You should also read the following from Asymptotia: But is it real? and also a discussion on What is fundamental, Anyway?

Posted in gravity, Physics, Quantum Gravity on July 1, 2010|

New evidence against cosmic censorship in five dimensions was announced today in the arxiv. The evidence is numerical, but it is done by a very good group of people working on numerical general relativity: Luis Lehner and Frans Pretorius. They argue that in the black string Gregory Laflamme instability the system develops `singularities in finite time’ as seen from the outside. This is due to the way the system evolves ins a self-similar way.

This is important because for these systems one can not ignore quantum gravity effects for a ‘generic’ set of initial conditions. For a long time the system of the black string Gregory-Laflamme instability was believed to provide a counterexample for cosmic censorship, but various technical results made it hard to prove and showed that the problem was rather difficult to approach.

Once again, higher dimensions show that they are very different from four dimensions when it comes to the study of Einstein’s equations. The first statement that went out was the ‘no hair’ theorem when people found all kinds of super-tubes, black rings, etc where one could have many stationary solutions to Einstein’s equations (with some matter) with the same quantum numbers and with black objects involved in their description.

Posted in gravity, Physics, quantum fields, Quantum Gravity, tagged Physics, Quantum Gravity, supersymmetry on May 22, 2010| 26 Comments »

The Gravity Research Foundation announced the results of the 2010 competition. Here are the results. At UCSB we discussed the prize-winning paper by Mark van Raamsdonk today. It was a very lively discussion and we thought it was a great paper to read. Mark’s paper provided some very tantalyzing evidence that entanglement seems to play a very important role in building up geometry.

On another note, a paper by Daniel Green, Zohar Komargodski, Nathan Seiberg,

Yuji Tachikawa, and Brian Wecht appeared today. They solve a problem in four dimensional supersymmetric conformal field theories on counting how many marginal deformations there are. As a byproduct, they also solve the problem in 3-d field theories with N=2 Supersymmetry. The paper is beautiful and it is a huge improvement on the work by Leigh and Strassler on the subject many years ago. After reading it I was kicking myself because ‘I could have done it’ (I was interested in the problem and I knew many of the facts. I just didn’t put them together. But if I had thought hard about it I probably could have, although the paper would read rather differently). It’s not surprising that these authors at the Institute for Advanced Study found the solution and that it is written in the particular way that it is written since they have been studying very carefully the superfield formulation of supersymmetric theories in four dimensions. Lubos also commented on the paper.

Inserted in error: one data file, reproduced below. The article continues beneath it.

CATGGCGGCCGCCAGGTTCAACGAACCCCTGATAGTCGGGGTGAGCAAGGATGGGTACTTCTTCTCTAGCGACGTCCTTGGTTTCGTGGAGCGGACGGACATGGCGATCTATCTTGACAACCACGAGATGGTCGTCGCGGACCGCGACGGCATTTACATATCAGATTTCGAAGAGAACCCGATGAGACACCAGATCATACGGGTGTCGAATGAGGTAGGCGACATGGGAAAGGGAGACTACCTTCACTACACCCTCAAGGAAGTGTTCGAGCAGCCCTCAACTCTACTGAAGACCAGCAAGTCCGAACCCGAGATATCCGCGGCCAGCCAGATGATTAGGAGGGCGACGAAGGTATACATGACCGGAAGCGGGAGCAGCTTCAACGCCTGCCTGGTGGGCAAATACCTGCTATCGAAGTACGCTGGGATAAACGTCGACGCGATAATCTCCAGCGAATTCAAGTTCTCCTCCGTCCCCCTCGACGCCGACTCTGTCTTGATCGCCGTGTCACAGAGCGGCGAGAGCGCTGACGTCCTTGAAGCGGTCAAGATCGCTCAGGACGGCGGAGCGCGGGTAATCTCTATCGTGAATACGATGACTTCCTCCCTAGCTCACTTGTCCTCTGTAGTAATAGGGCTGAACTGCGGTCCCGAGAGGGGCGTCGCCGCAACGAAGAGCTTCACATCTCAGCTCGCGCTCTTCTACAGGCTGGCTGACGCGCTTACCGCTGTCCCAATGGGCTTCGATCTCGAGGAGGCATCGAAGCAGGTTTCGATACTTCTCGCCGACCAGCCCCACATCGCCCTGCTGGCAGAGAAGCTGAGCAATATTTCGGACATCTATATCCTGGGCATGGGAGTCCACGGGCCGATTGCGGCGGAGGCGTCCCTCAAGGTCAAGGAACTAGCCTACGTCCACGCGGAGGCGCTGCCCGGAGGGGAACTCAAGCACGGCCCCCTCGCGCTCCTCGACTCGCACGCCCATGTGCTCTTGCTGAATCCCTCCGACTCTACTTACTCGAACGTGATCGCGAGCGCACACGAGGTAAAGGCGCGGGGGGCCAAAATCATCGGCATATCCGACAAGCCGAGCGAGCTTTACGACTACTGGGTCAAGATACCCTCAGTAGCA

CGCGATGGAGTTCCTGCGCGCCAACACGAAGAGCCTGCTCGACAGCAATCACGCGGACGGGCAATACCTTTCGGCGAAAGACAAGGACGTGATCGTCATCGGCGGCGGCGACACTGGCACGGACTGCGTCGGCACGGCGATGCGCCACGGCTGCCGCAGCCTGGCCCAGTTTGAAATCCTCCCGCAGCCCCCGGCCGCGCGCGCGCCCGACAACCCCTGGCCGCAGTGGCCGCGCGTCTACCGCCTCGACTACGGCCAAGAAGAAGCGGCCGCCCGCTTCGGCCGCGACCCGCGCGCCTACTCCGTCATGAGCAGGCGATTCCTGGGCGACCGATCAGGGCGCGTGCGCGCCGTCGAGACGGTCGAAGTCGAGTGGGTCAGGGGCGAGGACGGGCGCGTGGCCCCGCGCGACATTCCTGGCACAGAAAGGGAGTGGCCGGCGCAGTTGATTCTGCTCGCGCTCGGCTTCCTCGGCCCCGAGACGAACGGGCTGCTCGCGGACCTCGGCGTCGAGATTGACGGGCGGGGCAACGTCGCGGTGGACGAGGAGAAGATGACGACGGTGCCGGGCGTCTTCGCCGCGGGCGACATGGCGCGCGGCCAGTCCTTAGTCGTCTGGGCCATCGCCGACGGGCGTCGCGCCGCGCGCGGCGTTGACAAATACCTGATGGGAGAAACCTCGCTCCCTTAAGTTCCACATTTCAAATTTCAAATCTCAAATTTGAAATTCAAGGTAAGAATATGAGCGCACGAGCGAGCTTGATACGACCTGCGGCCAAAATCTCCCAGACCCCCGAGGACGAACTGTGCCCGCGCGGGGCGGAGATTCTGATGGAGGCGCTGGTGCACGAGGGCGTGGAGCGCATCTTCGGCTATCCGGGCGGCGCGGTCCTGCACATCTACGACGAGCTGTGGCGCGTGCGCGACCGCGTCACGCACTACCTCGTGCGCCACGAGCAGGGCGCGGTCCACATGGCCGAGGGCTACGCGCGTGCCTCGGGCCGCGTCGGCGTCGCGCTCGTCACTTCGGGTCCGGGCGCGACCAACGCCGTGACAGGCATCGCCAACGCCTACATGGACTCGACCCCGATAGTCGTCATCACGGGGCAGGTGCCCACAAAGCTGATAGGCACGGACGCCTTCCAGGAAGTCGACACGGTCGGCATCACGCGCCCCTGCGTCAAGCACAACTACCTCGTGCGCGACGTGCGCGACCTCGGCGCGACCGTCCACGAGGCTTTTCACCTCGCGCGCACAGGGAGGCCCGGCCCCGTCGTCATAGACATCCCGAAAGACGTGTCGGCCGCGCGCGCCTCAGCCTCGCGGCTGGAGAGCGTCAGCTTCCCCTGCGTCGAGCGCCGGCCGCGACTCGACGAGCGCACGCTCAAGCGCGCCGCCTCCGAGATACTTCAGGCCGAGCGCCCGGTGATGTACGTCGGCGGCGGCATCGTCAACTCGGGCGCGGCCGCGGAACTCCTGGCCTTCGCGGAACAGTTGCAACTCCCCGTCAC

Posted in computers, quantum fields, Quantum Gravity on February 5, 2010| 25 Comments »

At some point I promised that I was going to write about my most recent paper. So here is my promotion. In a sense, that paper is an exercise to understand what does it mean to have quantum gravity in a setup of emergent geometry: this is a situation where geometry is not there a priori, but it is extracted from some collective behavior of a system. I don’t want to go into semantics of what emergence means. For our purposes it is something that is extracted from a non-trivial procedure in systems with a lot of degrees of freedom, where we extract stuff that involves all degrees of freedom simultaneously in a non-trivial way. The system is quantum mechanical, and therefore there are quantum fluctuations and whatnot, and the whole purpose of our study is to measure some property that can be associated with a distance, but taking into account that the measurement will give you some type of probability distribution on some variable that is supposed to be geometric. Instead of getting something where this is all done analytically, we did it by computer simulations and ran it like an experiment. To top it off, the research was done with an undergraduate student, who ran the simulations and did some of the basic data analysis of the numbers we got.